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I Created A Trending Product And Everyone Ripped It Off

Business

It all started on a Saturday evening. I was in the shower and thought to myself "do I have time to wash my hair AND glue on my lashes? Ugh, why do lashes have to take so much time?"


I had a demanding career and two young children who I wanted to hang out with before our dinner party. Lashes instantly enhance your overall look. I wanted amazing lashes in seconds, at home, and I didn't want to deal with the time or mess of glue. I thought that lashes should be just like your other go-to accessories…. Two seconds to put on and two seconds to take off, just like earrings or a watch.

The concept of the magnetic lash was born, right then and there – in my shower!

I knew if I wanted glamorous lashes in two seconds, other women would as well. If you've ever glued on false lashes – even once – you understand.

Thus began my two-year research and development phase as well as business development journey. I had a cushy real estate development sales career, but six months into R&D, I decided I needed to commit all of my bandwidth to One Two Lash. Yes, I was established, married and in my late 30s, but it was still very scary to make such a change. Now, I look back on that moment with pride – making the decision to become an entrepreneur was a huge moment of conquering fear (once you start doing it becomes addictive, by the way).

Many interviews commenced with chemists, engineers, and scientists. I had many trips to craft stores, Home Depot, and spoke to anyone I could reach via online searches that had knowledge on magnets. All the while I was looking for someone who would "get it" - and no one did. My patent attorney even recently confessed that during our first meeting he thought my idea was crazy. Most men do not understand the lengths women go to get great lashes.

I was an outsider to the beauty industry so I just relied on what I intrinsically thought it would take to create the product. It took every bit of grit I have to create the product and build a startup company around it. Pay attention to whatever inspires you! One Two Lash all started from my personal desire to improve a product I had used for years.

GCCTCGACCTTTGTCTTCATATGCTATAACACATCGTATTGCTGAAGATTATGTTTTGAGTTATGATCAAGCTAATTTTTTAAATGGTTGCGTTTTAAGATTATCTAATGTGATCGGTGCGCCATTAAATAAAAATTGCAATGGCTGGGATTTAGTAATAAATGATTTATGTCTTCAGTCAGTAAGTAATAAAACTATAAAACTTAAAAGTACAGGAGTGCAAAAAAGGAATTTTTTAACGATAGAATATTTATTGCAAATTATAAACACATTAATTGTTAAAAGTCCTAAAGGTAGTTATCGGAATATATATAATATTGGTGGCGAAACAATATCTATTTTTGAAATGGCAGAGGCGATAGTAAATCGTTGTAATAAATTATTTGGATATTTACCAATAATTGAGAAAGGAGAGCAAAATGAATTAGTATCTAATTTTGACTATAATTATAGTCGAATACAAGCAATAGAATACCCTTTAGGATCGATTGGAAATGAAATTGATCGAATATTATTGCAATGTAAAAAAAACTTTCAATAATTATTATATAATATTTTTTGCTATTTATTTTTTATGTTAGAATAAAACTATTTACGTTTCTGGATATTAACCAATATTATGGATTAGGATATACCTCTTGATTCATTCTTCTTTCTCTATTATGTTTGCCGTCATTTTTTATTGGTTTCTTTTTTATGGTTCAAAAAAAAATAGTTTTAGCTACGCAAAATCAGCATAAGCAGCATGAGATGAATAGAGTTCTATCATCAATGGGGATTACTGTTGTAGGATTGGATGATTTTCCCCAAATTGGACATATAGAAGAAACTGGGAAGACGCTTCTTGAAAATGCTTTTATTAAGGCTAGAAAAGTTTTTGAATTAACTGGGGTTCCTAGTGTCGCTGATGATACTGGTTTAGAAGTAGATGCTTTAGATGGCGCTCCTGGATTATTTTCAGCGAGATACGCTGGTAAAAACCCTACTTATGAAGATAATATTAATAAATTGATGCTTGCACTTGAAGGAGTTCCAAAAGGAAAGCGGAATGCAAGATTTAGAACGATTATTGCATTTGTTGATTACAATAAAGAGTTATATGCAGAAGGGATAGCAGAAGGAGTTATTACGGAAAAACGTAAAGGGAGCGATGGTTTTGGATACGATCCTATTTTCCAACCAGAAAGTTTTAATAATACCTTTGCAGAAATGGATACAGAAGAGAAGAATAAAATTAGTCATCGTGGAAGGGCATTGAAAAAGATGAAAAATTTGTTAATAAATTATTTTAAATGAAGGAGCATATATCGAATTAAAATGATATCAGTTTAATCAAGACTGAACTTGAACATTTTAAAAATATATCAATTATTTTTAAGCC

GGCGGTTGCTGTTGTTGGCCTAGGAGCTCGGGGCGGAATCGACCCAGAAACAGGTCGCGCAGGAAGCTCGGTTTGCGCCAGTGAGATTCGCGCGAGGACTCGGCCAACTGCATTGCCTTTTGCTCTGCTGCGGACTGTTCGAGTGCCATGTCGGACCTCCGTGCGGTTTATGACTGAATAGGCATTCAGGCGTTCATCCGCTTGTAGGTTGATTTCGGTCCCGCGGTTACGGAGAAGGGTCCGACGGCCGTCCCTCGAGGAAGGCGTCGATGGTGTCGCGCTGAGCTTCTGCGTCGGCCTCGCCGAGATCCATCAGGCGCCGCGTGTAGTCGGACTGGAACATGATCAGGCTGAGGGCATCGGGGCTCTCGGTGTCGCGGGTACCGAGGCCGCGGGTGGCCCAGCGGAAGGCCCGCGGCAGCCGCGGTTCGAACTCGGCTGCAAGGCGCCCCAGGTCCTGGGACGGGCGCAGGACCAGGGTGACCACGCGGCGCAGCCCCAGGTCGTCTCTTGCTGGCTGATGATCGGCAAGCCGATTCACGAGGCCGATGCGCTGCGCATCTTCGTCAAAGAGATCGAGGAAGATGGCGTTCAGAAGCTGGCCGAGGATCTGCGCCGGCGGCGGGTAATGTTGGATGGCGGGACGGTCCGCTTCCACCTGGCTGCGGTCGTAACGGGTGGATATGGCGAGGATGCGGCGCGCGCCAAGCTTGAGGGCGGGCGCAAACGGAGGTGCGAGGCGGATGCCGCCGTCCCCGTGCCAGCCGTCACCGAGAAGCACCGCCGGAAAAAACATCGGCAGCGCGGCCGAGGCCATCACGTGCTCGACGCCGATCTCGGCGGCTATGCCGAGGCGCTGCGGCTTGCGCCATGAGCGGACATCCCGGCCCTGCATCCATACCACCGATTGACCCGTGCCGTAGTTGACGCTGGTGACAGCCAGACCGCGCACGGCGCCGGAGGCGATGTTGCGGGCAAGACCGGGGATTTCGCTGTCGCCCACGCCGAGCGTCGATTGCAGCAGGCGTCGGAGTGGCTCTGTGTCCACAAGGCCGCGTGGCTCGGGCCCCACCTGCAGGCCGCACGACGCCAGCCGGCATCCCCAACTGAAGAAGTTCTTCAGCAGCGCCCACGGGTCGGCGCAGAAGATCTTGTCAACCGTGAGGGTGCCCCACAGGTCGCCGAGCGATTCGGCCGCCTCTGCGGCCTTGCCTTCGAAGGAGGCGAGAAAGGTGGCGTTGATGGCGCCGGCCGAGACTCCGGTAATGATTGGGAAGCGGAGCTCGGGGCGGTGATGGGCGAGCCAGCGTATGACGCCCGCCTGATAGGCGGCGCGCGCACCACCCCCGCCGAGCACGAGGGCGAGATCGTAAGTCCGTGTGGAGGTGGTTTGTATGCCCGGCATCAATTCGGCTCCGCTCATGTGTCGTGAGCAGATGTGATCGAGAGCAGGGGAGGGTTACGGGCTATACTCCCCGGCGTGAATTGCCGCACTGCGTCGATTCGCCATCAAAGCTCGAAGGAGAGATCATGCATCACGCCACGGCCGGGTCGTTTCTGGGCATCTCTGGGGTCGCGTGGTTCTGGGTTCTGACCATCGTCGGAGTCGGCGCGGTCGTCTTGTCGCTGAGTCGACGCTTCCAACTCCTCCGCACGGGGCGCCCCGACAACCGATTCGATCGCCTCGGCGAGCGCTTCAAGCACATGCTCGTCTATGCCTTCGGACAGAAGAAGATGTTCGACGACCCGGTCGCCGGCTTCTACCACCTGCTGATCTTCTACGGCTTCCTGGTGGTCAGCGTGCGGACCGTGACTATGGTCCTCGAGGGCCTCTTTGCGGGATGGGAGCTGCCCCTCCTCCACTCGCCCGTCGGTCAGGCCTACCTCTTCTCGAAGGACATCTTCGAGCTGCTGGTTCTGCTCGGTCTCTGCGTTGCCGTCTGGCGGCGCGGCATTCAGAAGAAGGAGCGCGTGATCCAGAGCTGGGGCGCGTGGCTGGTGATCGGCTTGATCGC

I will vividly remember the day my first magnetic lash prototype arrived for the rest of my life. It was clunky, but it worked! I knew I had something. A few iterations later, I was ready to share the One Two Lash you know today. Having an end goal is so huge for maintaining your motivation day in and day out on any venture.

When I launched sales of One Two Lash, all of the positive press was exciting. Not only did people get it, they were buying and loving them! After selling through the initial stock immediately, we now have tremendous U.S. production capabilities and ship worldwide. With success and demand comes a challenge many companies, especially in the fashion and beauty industries, are faced with – copycat, knockoff products. The prevalence and accessibility of e-commerce and social media have multiplied the effects of counterfeit products.

Meditation is part of my daily ritual and key, more than ever… After meditating, I check on social media – One Two Lash and my personal account. I see questions, confusion, and complaints from people who have been duped into ordering knockoffs of the product I worked so hard to create. It's heartbreaking because the motivation that inspired One Two Lash was to make false lashes easier! I always knew knockoffs would follow my innovation. I was as prepared as I could have been by advisors who had gone through similar experiences with their own startups. But I actually can't believe the extent of the copying – some imposters have gone so far as to use some of the first images and videos shot in my own home.